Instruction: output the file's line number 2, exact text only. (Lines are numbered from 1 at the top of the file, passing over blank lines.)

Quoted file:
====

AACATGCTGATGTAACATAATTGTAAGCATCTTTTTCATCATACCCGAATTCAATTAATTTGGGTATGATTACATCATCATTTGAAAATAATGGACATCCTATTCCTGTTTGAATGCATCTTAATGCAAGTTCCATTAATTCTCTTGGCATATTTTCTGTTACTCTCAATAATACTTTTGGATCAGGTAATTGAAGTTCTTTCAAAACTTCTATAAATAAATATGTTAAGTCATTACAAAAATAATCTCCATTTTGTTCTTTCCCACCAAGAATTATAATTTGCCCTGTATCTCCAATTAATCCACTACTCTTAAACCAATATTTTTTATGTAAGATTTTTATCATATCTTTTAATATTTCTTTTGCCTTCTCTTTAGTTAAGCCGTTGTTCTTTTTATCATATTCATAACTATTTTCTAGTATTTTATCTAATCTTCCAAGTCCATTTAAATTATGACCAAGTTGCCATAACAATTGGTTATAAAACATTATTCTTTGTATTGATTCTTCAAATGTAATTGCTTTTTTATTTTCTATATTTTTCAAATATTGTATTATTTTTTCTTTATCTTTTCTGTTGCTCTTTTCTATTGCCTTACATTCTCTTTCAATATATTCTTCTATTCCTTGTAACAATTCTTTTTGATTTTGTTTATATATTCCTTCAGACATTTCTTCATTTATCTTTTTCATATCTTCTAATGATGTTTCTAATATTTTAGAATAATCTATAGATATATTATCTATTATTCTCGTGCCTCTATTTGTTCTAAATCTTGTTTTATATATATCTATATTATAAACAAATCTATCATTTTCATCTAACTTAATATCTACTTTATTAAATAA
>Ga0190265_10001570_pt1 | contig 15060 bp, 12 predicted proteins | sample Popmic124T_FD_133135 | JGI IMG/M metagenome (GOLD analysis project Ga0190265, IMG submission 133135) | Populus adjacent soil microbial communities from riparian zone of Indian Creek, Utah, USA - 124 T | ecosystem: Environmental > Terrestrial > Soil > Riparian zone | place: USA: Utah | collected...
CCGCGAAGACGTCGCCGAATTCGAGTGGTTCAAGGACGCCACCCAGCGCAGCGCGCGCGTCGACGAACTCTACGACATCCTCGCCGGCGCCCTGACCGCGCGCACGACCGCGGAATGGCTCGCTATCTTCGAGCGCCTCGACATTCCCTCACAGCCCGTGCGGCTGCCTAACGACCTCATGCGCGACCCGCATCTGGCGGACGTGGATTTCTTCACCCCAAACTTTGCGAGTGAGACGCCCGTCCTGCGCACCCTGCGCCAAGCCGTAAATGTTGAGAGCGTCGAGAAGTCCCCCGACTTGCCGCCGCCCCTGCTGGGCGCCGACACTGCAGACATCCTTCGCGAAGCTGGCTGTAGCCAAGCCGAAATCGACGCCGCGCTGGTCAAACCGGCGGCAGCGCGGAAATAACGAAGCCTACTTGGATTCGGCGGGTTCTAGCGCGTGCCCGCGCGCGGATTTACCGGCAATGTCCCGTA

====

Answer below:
>Ga0190265_10001570_pt1 | contig 15060 bp, 12 predicted proteins | sample Popmic124T_FD_133135 | JGI IMG/M metagenome (GOLD analysis project Ga0190265, IMG submission 133135) | Populus adjacent soil microbial communities from riparian zone of Indian Creek, Utah, USA - 124 T | ecosystem: Environmental > Terrestrial > Soil > Riparian zone | place: USA: Utah | collected...